Example of a typical humic acid, having a variety of components including quinone, phenol, catechol and sugar moieties
A typical humic substance is a mixture of many molecules, some of which are based on a motif of aromatic nuclei with phenolic and carboxylic substituents, linked together; the illustration shows a typical structure. The functional groups that contribute most to surface charge and reactivity of humic substances are phenolic and carboxylic groups. Humic acids behave as mixtures of dibasic acids, with a pK1 value around 4 for protonation of carboxyl groups and around 8 for protonation of phenolate groups. There is considerable overall similarities among individual humic acids. For this reason, measured pK values for a given sample are average values relating to the constituent species. The other important characteristic is charge density. The molecules may form a supramolecular structure held together by non-covalent forces, such as Van der Waals force, π-π, and CH-π bonds.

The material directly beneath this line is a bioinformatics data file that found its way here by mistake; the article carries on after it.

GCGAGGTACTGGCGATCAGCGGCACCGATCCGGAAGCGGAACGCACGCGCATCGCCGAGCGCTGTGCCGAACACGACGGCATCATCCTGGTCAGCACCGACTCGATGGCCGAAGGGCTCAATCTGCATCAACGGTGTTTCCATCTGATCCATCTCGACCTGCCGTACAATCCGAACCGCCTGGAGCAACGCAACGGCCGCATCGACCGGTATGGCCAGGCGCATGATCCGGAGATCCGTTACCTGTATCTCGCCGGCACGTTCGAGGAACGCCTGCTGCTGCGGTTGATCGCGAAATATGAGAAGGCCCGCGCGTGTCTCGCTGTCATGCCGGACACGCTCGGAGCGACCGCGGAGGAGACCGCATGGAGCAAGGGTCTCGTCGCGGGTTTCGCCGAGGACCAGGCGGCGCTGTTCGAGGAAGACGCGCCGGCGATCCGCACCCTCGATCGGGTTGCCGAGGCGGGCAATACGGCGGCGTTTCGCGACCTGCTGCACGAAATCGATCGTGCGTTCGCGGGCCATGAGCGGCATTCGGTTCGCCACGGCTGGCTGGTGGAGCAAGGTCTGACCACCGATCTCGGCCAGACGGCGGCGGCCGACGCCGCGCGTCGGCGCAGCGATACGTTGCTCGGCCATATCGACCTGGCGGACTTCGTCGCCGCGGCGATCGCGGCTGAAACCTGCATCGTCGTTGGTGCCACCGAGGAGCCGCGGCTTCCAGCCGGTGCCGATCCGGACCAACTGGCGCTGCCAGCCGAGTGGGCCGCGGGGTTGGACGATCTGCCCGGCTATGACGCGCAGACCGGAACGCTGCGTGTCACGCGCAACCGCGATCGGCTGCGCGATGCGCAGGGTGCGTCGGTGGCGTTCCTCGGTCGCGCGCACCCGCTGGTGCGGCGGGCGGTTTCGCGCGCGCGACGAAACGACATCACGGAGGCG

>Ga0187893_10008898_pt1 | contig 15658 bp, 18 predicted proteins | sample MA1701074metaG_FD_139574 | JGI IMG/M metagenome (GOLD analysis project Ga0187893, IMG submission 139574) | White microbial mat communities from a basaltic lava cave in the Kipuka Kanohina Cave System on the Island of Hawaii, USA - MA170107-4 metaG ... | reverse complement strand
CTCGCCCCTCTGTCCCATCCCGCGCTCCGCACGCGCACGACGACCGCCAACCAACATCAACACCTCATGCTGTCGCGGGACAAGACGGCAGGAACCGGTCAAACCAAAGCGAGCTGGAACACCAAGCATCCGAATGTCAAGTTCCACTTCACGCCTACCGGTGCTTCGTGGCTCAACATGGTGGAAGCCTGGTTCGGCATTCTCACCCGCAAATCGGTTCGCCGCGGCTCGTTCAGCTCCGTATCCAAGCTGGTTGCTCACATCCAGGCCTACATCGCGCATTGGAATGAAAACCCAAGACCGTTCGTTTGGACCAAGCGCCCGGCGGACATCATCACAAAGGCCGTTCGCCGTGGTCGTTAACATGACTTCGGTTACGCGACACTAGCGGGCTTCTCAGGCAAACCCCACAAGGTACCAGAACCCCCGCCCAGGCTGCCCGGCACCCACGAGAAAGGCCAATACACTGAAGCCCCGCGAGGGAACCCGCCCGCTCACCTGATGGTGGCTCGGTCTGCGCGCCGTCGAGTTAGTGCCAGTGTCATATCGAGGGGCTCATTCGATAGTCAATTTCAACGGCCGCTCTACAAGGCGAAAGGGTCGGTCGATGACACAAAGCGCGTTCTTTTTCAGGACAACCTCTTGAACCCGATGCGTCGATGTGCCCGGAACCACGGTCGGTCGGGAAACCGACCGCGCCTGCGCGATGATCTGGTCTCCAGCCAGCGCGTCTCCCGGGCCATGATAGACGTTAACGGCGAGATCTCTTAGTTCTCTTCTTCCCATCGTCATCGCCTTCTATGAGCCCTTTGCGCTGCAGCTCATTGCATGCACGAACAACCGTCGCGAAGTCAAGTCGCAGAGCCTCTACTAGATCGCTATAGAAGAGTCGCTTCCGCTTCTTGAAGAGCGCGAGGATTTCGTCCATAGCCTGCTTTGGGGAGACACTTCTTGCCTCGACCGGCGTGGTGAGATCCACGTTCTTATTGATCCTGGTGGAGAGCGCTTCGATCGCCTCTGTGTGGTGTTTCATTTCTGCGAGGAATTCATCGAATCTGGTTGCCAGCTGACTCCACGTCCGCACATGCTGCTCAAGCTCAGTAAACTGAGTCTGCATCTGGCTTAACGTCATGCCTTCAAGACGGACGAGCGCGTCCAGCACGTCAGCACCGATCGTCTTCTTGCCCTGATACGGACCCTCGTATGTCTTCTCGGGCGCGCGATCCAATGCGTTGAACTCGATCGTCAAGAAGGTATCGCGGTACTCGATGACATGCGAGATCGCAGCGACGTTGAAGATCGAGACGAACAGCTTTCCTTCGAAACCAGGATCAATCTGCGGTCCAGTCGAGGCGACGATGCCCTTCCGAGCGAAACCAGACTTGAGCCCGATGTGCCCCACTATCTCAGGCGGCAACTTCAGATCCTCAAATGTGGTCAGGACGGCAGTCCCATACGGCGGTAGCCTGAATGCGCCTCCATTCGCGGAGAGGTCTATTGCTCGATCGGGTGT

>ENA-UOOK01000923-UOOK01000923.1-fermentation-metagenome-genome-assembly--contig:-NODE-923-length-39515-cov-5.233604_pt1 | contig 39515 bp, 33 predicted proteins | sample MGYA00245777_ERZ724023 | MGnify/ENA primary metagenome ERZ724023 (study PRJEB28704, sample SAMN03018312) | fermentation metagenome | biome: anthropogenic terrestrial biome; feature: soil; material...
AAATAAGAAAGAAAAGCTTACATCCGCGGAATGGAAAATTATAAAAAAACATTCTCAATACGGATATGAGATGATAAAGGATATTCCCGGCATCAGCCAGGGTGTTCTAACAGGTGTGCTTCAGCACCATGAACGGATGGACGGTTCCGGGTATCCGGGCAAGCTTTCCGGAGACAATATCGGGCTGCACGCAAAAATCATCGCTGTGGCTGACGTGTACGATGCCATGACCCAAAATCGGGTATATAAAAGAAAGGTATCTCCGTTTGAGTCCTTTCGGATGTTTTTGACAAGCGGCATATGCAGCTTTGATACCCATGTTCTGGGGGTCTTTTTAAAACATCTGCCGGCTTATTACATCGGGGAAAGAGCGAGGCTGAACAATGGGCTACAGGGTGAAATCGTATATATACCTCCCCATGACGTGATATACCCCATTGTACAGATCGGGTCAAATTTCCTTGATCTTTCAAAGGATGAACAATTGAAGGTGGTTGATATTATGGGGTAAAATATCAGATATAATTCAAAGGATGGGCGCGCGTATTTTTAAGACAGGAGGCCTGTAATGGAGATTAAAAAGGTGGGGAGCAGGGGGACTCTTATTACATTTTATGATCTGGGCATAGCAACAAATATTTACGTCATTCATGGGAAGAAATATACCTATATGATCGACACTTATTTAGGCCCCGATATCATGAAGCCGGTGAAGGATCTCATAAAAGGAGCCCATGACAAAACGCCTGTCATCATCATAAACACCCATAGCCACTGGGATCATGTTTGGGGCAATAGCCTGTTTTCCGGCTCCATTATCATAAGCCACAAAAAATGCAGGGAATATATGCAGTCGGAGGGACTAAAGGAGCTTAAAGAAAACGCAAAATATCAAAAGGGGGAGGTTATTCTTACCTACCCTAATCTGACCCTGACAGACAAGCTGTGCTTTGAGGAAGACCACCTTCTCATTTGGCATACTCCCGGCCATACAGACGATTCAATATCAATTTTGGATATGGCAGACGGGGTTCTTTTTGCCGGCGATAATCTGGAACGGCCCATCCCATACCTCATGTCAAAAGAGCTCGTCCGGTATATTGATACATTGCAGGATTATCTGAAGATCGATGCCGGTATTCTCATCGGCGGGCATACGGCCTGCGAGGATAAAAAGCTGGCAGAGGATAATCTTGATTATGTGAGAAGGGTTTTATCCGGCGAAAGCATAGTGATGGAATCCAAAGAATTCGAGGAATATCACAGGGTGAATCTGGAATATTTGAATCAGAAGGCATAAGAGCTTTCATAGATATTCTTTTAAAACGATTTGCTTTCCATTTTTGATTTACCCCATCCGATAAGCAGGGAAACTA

The presence of carboxylate and phenolate groups gives the humic acids the ability to form complexes with ions such as Mg2+, Ca2+, Fe2+ and Fe3+. Many humic acids have two or more of these groups arranged so as to enable the formation of chelate complexes. The formation of (chelate) complexes is an important aspect of the biological role of humic acids in regulating bioavailability of metal ions.